Blinded by the Light (United Kingdom, 2019)August 14, 2019
Blinded by the Light is a one-third Bruce Springsteen hagiography, one-third kitschy ‘80s recreation, and one-third feel-good father/son coming together. Surprisingly, however, it works. The movie combines an infectious spirit with a serious message to create something that is crowd-pleasing without seeming slight or twee. It personalizes the lyrics of some of Springsteen’s best-known tunes and illustrates the universality not only of the music but of the underlying ideas. Like Rocketman and Yesterday, Blinded by the Light will be strengthened for those with an appreciation of the core music, but unbridled passion isn’t a requirement.
Director Gurinder Chadha, whose previous efforts include Bride & Prejudice and Bend it Like Beckham, brings a little Bollywood flavor to a familiar story of the generational clash between an artistic son and a traditional father. In this case, Javed (Viveik Kalra) is the former – a 16-year old with a love of poetry, Bruce Springsteen, and a radical girl named Eliza (Nell Williams). Malik (Kulvinder Ghir) is the latter – a factory worker for 16 years who immigrated from Pakistan to England in search of “a better life” for his son but now finds himself out of work and forced to rely on his wife’s sewing to make ends meet. Seeing no practicality in Javed’s love of writing, Malik pushes his son toward economics and a good career – directions that hold little interest for the budding romantic.
When the Coen Brothers wrote the line “out of hope, out of rope, out of time,” they might have been speaking about someone like Javed, a square peg in a round hole whose sole desire is to get out of the backwater town of Luton and attend university in Manchester. His father’s advice – “stay away from girls and follow the Jews!” – doesn’t amount to words to live by. The film’s first act carefully sets the 1987 stage by incorporating all the usual clichés (including a cellphone that’s larger than a brick, and hair that’s bigger even than that) and using peppy pop songs like the Pet Shop Boys’ “It’s a Sin” and ah-ha’s “The Sun Always Shines on T.V.” to establish the mood. Javed is skating through life, striving to achieve a dream but more likely on a collision course with a dead end, when three things happen. The first is the introduction of a new English teacher, Ms. Clay (Hayley Atwell), who takes an interest in Javed’s writing. The second is the attention of Eliza, whose interest isn’t as much in the young man’s poems but in his person. The third is an encounter with Roops (Aaron Phagura), a Springsteen true believer who lends cassettes of Born in the USA and Darkness on the Edge of Town to Javed, claiming they will change everything. They do.
The film’s first Springsteen song, “Dancing in the Dark,” attempts to take the viewer on the same journey undergone by Javed as he recognizes that a white guy from New Jersey eloquently expresses the mindset of a Pakistani immigrant to the U.K. To do this, Chadha isn’t above getting a little cheesy, playfully putting the lyrics on screen and projecting images on background objects. The visuals may not be effective but Springsteen’s music does the job all on its own.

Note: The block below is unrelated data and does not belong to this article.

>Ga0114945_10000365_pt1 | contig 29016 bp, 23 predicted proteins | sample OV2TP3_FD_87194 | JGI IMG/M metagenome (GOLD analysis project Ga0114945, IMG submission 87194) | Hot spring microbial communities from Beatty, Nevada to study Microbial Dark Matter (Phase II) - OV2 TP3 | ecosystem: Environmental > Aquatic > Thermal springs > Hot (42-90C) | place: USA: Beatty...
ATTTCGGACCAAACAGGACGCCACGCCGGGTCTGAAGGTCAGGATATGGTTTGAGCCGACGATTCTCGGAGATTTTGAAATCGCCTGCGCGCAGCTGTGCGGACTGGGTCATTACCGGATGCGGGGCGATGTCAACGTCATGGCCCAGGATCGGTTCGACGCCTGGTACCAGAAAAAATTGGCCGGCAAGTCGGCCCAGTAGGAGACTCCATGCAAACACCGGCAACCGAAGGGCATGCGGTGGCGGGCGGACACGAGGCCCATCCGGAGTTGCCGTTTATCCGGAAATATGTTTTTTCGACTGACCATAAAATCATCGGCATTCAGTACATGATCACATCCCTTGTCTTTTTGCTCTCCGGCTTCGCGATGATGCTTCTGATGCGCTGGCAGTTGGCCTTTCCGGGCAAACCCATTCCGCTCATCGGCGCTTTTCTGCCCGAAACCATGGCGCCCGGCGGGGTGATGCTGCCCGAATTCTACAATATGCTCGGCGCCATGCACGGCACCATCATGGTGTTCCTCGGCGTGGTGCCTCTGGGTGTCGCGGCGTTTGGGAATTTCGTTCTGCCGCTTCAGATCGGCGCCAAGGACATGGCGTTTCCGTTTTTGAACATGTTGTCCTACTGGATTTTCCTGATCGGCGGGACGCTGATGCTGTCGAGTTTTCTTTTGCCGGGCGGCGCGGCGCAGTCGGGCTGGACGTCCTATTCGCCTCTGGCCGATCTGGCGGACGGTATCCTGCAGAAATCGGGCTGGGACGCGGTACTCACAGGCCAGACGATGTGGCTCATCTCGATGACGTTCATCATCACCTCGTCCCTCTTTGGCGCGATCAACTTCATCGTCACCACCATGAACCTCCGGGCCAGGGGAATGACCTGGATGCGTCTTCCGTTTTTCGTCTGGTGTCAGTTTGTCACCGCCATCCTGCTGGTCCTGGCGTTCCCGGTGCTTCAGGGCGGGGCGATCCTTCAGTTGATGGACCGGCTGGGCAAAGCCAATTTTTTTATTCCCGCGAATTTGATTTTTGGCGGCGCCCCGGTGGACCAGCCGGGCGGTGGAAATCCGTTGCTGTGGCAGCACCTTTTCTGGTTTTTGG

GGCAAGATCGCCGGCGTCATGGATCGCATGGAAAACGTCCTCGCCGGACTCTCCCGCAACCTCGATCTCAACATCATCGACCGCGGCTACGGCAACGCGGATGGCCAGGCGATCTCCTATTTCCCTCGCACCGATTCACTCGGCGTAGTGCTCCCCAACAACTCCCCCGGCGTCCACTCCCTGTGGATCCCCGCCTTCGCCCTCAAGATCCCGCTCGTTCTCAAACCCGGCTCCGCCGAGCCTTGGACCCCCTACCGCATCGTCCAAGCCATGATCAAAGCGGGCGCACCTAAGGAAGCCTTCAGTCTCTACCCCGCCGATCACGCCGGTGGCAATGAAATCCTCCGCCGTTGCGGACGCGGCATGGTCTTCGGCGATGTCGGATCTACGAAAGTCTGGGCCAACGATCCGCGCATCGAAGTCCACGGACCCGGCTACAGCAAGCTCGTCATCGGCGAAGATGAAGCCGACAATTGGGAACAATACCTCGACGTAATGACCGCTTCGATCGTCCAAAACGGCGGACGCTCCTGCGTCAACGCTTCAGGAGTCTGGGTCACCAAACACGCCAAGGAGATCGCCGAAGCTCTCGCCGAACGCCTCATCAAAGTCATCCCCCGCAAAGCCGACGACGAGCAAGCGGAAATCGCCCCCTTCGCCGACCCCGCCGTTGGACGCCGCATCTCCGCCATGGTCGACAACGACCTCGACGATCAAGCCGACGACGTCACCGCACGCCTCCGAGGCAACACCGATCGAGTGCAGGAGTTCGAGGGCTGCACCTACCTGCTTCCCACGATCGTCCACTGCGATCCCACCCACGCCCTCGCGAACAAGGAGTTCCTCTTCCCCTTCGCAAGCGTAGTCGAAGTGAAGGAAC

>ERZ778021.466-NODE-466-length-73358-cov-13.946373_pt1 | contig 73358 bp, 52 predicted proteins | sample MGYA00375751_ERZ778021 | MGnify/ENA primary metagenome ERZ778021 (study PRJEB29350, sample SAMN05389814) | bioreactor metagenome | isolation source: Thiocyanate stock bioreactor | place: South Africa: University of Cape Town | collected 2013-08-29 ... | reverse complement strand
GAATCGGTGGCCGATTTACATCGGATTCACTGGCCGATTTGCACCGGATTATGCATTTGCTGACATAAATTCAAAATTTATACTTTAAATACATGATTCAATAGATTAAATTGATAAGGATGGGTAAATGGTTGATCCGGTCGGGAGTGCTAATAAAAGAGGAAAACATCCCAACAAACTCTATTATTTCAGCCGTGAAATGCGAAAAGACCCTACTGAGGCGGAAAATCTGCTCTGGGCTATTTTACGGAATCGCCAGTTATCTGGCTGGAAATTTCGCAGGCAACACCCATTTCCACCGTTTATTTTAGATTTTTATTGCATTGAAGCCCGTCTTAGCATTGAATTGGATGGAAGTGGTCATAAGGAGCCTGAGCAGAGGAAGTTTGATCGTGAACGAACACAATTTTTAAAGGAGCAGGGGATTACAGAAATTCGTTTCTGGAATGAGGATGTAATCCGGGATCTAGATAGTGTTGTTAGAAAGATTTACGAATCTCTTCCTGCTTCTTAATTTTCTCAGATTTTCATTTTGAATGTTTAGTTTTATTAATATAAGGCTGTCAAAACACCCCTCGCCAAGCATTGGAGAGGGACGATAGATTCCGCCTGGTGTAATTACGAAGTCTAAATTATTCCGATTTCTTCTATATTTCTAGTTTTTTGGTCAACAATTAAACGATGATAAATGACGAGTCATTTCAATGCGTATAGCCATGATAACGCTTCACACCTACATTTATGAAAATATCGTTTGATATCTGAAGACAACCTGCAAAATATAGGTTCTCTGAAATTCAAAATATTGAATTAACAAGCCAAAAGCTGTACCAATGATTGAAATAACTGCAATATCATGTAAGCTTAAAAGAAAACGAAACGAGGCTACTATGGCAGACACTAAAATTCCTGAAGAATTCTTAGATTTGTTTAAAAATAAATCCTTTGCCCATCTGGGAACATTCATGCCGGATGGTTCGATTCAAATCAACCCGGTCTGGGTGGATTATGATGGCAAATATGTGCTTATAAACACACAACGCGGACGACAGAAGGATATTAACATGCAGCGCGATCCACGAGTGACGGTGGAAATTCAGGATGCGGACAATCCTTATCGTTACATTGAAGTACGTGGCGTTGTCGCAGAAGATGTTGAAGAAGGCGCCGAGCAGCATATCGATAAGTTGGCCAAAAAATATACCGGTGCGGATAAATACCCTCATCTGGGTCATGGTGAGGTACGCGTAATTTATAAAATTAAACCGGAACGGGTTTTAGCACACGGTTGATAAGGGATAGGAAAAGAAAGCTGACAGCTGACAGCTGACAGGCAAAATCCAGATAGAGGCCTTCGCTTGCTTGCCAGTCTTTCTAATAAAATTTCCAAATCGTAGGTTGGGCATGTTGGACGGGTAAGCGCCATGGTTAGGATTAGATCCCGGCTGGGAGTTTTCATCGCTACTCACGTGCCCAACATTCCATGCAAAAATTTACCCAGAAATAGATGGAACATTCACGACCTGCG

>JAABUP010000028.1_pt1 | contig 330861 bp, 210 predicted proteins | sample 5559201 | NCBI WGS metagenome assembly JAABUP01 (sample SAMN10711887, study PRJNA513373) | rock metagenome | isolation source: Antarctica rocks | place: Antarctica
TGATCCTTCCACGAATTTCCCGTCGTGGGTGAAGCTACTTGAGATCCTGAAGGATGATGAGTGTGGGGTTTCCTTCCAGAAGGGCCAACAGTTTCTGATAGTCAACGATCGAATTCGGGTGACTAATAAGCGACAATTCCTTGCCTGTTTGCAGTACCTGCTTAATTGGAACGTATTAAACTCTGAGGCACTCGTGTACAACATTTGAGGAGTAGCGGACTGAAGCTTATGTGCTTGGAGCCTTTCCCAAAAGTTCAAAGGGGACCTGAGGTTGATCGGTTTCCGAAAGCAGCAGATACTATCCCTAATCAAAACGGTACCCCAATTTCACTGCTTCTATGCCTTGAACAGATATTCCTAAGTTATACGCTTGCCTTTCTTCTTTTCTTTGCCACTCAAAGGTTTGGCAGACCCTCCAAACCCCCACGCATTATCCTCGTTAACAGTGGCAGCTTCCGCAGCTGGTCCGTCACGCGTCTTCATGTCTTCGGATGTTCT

Blinded by the Light’s second act is its most effervescent, overflowing with Springsteen songs and occasionally going “full musical” with characters singing along with Bruce and dancing in the streets. The two “big” numbers are “Prove It All Night,” where Javed serenades his new crush, Eliza, while she recognizes there’s a lot more to him than she initially thought, and “Born to Run,” where everyone does what one would expect from the title.
The final 45 minutes are more dramatically grounded, moving the Springsteen tunes into the background and concentrating on Javed’s demons: his lack of self-confidence, the racist environment where he lives (at one point, a skinhead spits on him), and his escalating conflict with his father. The screenplay doesn’t break any new ground in showing how Javed navigates the road to adulthood but it does so with honesty and openness.
The script is loosely based on the life and experiences of journalist Sarfraz Manzoor, who claims to have seen Springsteen in concert 150 times and whose memoir, Greetings from Bury Park, provided a template. He wrote the screenplay with Chadha and her husband, Paul Mayeda Berges. Throughout her filmmaking career, Chadha has been best known for her focus on the difficulties of strong Indian young women living in a Western society (themes close to her own heart). Blinded by the Light proves that she can be as in-tune with the male perspective as the female one. This is a thoroughly charming coming-of-age story that illustrates the power of music to provoke change not only in individuals but on a larger scale. Springsteen’s songs and the movie’s message resonate as strongly in this era of Brexit and populist movements as they did in Thatcher’s mid-1980s England.
Blinded by the Light (United Kingdom, 2019)
Cast: Viveik Kalra, Aaron Phagura, Nell Williams, Kulvinder Ghir, Meera Ganatra, Dean-Charles Chapman, Nikita Mehta, Hayley Atwell, Tara Divina
Screenplay: Sarfraz Manzoor, Paul Mayeda Berges, Gurinder Chadha, inspired by the words and music by Bruce Springsteen
Cinematography: Ben Smithard
Music: A.R. Rahman, Bruce Springsteen
U.S. Distributor: Warner Brothers
- (There are no more better movies of Viveik Kalra)
- (There are no more worst movies of Viveik Kalra)
- (There are no more better movies of Aaron Phagura)
- (There are no more worst movies of Aaron Phagura)
- (There are no more better movies of Nell Williams)
- (There are no more worst movies of Nell Williams)